Almora aching, but with 'smile on my face'

Out after running into wall, Cubs' OF hopes to play soon

Almora aching, but with 'smile on my face'

ST. LOUIS -- Albert Almora Jr. woke up Wednesday with a few more aches and pains incurred when he ran into the outfield wall at Busch Stadium than the Cubs' outfielder remembered.

Almora crashed into the wall in left-center in the fifth inning of Tuesday night's 8-7 loss chasing a ball hit by the Cardinals' Paul DeJong. Almora suffered a contusion on his right shoulder in the rotator cuff area. X-rays were negative.

"I woke up feeling a couple different areas of the body that were hurting," Almora said Wednesday. "My shoulder feels good, as good as it could be. It's all good, all positives.

"Right now, it's like I got in a bad car accident," Almora said. "Nothing feels great, but nothing hurts. I just have to take it day by day."

He still has pain but knowing that nothing was broken, added, "I still have a smile on my face."

Almora said he felt fortunate to be able to walk off the field under his own power. As to when he can play again, it depends on who you ask.

"The responsible thing would be that [I take a couple days off], but knowing myself, the way I am, if I'm given the chance -- if I'm given the OK to go -- I'll probably be out there," Almora said. "The smart thing to do right now is be 100 percent, because obviously I want to be healthy for the long run. I'm going to be smart. Right now, I'm going to see how good I'll feel in the next couple hours and the next day."

Besides his right shoulder, Almora said his neck was a little tight and his back hurt.

"It's nothing that I think will be long term," he said.

Is he day to day?

"I'm hour to hour right now," Almora said. "I want to be available [Wednesday]. But maybe the smart thing to do is stay out tonight. I have to go off what the trainers say to me. If they think I'm OK, it's easy for me. I can play through a little bit of pain. I'm just trying to stay healthy the rest of the time."

• Left-handed reliever Justin Wilson threw seven pitches Tuesday, and only one was a strike. He walked the first batter he faced, then fell behind 2-0 to the next one before manager Joe Maddon pulled Wilson.

On Saturday, Wilson struck out three of the four Brewers he faced in 1 1/3 innings. What happened?

"I missed [Tuesday] night," Wilson said. "Some close pitches. I need to get back to the middle of the plate, really."

Wilson strikes out Carpenter

Wilson said he has a stiff neck from sleeping awkwardly but said that was "annoying and nothing I can't deal with."

"Today's a new day," Wilson said. "I'll go right out there and do what I need to do."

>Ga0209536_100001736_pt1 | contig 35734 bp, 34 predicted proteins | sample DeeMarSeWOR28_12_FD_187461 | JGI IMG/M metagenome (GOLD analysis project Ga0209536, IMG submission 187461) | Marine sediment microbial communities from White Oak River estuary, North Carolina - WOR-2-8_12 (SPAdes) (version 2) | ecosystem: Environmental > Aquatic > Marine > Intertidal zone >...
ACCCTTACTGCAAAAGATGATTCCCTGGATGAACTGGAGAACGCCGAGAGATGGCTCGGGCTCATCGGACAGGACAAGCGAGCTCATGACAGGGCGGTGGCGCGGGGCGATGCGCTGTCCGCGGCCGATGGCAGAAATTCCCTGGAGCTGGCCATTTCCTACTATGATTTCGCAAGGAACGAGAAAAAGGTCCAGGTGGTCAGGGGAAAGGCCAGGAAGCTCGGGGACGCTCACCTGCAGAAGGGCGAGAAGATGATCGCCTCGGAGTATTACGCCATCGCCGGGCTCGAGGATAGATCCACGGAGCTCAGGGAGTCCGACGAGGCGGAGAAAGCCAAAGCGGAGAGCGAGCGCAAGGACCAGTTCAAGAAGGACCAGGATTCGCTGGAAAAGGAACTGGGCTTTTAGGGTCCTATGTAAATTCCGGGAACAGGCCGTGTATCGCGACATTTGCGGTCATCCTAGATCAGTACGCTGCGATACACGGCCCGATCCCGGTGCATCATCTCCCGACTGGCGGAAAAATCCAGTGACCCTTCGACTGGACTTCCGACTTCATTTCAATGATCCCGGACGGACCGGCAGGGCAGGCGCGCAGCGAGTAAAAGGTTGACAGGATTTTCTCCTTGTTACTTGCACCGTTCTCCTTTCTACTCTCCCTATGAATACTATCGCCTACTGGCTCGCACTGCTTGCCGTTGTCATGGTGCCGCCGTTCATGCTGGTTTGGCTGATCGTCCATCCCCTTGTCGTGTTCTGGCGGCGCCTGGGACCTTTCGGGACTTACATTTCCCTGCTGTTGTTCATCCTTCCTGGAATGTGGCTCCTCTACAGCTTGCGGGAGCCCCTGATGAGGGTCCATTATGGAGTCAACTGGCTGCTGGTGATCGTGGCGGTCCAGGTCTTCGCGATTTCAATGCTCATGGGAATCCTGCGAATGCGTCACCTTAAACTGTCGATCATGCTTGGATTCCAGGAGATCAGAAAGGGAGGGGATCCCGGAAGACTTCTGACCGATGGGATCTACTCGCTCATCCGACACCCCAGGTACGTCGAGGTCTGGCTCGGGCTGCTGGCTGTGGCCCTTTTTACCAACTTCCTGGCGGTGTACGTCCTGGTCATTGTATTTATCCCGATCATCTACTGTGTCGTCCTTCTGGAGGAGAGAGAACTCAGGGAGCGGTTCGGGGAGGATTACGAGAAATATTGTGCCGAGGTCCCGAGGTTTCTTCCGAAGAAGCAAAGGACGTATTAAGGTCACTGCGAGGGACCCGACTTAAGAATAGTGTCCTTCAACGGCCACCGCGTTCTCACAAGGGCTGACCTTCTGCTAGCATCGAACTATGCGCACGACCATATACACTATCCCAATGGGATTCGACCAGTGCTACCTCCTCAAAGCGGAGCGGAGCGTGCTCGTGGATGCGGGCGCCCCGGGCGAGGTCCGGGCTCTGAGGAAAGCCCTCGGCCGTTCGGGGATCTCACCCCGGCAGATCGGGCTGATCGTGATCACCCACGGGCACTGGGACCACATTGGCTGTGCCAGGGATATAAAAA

The Cubs acquired Wilson from the Tigers in July, hoping he could be an additional setup option for closer Wade Davis. What Maddon wants to see is more consistent strikes from Wilson.

"I told him right afterward, 'Man, you're going to be right back out there,'" Maddon said of his message to Wilson. "First-pitch strike [Tuesday], then all of a sudden, he started pulling a couple pitches. I know they've done nice things with his delivery and I still believe that it's going to work. For [Tuesday] night, I could not be overly patient."

• Cubs starter Jake Arrieta, who threw three innings in Tuesday's loss, said his right hamstring was still bothering him and affecting his delivery.

"I could see that from the side," Maddon said Wednesday. "But I felt the same way the last time [Arrieta pitched] and I thought he was more effective the last game. It's almost like a new normal that he's trying to pitch now. You have to be patient with that."

Arrieta strikes out Thames

The Cardinals' Tommy Pham hit a two-run homer off Arrieta in the second inning and Maddon said that was a perfect example of Arrieta being unable to execute the pitch, leaving it in the middle.

It takes time to come back from a hamstring injury.

"It's one of those things that are in the back of your mind all the time that it's there, because you know how much it hurts if you do it again," Maddon said. "There's a guarded approach to everything you're doing. It's going to take time, and with time he'll get beyond that."

"I think we're going to take the next six, seven days or so and really get this hamstring to a point where it's a little more comfortable and be ready for the first playoff start," Arrieta said. "Even if I'm not 100 percent, I'll be ready to go."

• There are reports out of Hollywood that a movie of former Cubs catcher David Ross' book, "Teammate," is in the works and that actor and diehard Cubs fan Bill Murray would play Maddon.

"That's awesome," Maddon said. "He's much better looking than me. Second of all, it's very flattering if that is true."

Carrie Muskat has covered the Cubs since 1987, and for MLB.com since 2001. She writes a blog, Muskat Ramblings, and you can follow her on Twitter @CarrieMuskat. This story was not subject to the approval of Major League Baseball or its clubs.